DYSTOPIA–Many people in the Dystopia College community have seen Fallon Starr, who is homeless, on and around the Dystopia campus, and some have even treated him to a coffee at Rocket Fuel Coffee Casa or a beer at the Dead Albatross. But a few have discovered that you can’t judge a book by its cover or a homeless person by his cardboard dwelling.
Freshman chemistry major Solo Wallflower made this discovery just recently. “I was really stuck on a problem for organic chem the other day, and I was sitting on that broken bench in Brown Park, just mulling it over and kind of talking to myself, I guess,” Wallflower said, “and then the solution just suddenly came to me.” The answer didn’t come from Wallflower himself, though, but from Starr, who had overheard his rumination while resting against a nearby tree, re-reading Proust.
“I was so surprised,” Wallflower said. “His solution was dead-on. I mean his thinking was way sharper than mine.”
Samantha Sabrina Eastwick, one of the coven leaders for the student organization African Lesbian Satanic Witches for Peace, had a similar experience. “I was working on a new spell that required deciphering some ancient runes,” Eastwick said, “but I couldn’t make newts or wolfsbane from them.
Enter Starr, who “read them just like they were regular English.”
Senior English major Rich Kidd said he has had some “really profound” discussions with Starr about difficult philosophical problems and about the “consumerization” of education and the neglect of the humanities. He said Starr’s conversation is well worth the price of a drink.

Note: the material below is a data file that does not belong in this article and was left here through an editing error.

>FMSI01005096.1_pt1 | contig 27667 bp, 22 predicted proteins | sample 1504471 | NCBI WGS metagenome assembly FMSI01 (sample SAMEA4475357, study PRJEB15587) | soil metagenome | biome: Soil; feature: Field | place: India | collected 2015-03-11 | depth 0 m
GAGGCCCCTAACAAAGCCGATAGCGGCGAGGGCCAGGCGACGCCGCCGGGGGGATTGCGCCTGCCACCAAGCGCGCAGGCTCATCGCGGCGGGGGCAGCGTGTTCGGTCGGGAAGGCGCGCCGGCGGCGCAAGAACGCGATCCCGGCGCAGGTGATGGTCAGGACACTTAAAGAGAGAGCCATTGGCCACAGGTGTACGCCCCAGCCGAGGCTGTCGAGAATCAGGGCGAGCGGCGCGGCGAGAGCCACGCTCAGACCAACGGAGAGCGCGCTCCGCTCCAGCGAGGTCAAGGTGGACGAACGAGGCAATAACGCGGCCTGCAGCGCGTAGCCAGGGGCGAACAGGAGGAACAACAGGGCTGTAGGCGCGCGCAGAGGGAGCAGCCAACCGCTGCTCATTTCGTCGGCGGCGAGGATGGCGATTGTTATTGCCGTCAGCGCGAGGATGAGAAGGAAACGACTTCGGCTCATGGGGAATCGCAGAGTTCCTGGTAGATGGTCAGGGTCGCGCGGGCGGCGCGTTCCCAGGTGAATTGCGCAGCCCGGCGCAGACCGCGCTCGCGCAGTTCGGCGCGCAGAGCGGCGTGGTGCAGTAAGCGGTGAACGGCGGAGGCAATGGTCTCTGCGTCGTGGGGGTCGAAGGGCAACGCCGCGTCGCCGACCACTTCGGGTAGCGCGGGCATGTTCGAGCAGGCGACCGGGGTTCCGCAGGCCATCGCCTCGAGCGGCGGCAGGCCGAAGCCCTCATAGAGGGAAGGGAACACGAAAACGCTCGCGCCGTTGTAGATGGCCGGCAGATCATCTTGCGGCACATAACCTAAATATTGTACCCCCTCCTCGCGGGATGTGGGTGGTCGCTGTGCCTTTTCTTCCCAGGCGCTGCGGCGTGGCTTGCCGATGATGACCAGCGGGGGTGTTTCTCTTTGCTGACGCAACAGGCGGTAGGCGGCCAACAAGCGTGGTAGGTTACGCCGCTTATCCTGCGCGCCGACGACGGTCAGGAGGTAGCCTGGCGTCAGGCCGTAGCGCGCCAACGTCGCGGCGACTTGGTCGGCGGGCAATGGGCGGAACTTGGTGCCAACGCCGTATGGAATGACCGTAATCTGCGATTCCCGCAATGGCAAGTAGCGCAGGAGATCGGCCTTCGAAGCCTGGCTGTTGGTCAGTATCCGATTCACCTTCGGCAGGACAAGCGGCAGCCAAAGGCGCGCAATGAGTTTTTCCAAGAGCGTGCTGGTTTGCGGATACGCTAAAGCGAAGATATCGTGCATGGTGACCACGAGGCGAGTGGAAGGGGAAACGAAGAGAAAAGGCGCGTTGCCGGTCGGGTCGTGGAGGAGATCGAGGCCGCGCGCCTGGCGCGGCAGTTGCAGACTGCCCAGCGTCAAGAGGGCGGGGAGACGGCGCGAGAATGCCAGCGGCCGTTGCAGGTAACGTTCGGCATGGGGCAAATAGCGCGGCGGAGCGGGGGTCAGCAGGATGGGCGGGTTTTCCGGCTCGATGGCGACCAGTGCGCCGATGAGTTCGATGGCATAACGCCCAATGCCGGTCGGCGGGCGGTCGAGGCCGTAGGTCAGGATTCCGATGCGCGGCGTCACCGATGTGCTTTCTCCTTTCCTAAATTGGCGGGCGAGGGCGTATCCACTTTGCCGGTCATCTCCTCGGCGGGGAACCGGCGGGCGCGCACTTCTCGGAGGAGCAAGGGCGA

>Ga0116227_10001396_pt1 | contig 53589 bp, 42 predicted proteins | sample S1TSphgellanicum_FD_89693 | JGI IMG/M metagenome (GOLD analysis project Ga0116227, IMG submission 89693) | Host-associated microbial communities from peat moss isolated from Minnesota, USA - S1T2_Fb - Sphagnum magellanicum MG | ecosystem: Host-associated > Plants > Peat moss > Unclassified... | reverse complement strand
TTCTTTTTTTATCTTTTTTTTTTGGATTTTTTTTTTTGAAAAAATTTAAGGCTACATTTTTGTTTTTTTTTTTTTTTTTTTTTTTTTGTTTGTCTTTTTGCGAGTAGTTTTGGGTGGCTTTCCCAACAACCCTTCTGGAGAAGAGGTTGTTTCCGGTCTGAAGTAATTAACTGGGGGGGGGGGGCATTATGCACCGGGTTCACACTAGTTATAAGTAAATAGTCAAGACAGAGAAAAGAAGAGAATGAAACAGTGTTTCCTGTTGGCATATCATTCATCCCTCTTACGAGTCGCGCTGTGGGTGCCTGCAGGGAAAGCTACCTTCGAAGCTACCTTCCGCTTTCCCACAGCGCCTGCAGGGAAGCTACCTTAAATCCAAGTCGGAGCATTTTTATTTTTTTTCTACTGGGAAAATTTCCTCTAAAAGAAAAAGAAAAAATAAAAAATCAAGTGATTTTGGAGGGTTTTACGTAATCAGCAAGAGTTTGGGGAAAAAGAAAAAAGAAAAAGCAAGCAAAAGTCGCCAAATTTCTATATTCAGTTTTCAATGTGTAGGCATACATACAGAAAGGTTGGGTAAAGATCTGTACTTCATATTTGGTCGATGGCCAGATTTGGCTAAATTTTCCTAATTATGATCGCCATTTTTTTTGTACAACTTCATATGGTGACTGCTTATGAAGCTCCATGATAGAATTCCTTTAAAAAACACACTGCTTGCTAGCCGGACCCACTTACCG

Starr spends a lot of time in the Dystopia library, especially when the weather is bad, and reference librarian Nerdine Bibliophile said he makes her job easy. “If Fallon is around, I don’t even have to Google for answers when someone need help; I just ask him.”
The explanation for Starr’s intellectual acumen lies in the past: He once attended Dystopia as an undergraduate–an honors scholar triple-majoring in math, chemistry, and philosophy–and went on to graduate school.
So how did he end up homeless? Was it drugs? Mental illness? Crime?
“None of the above,” Fallon says, “just massive student-loans debt that I could never begin to repay.”
But things could be far worse, he said. “The winters here aren’t really that cold, and I have a flexible schedule, library access, and a sturdy refrigerator carton shielded by an overpass.”
Starr is just one of several homeless people dwelling on the fringes of the Dystopia campus. Another, M. T. Boxx, made the news recently when he donated five dollars to the college because its budgetary woes seemed worse than his.
T. Allen Culpepper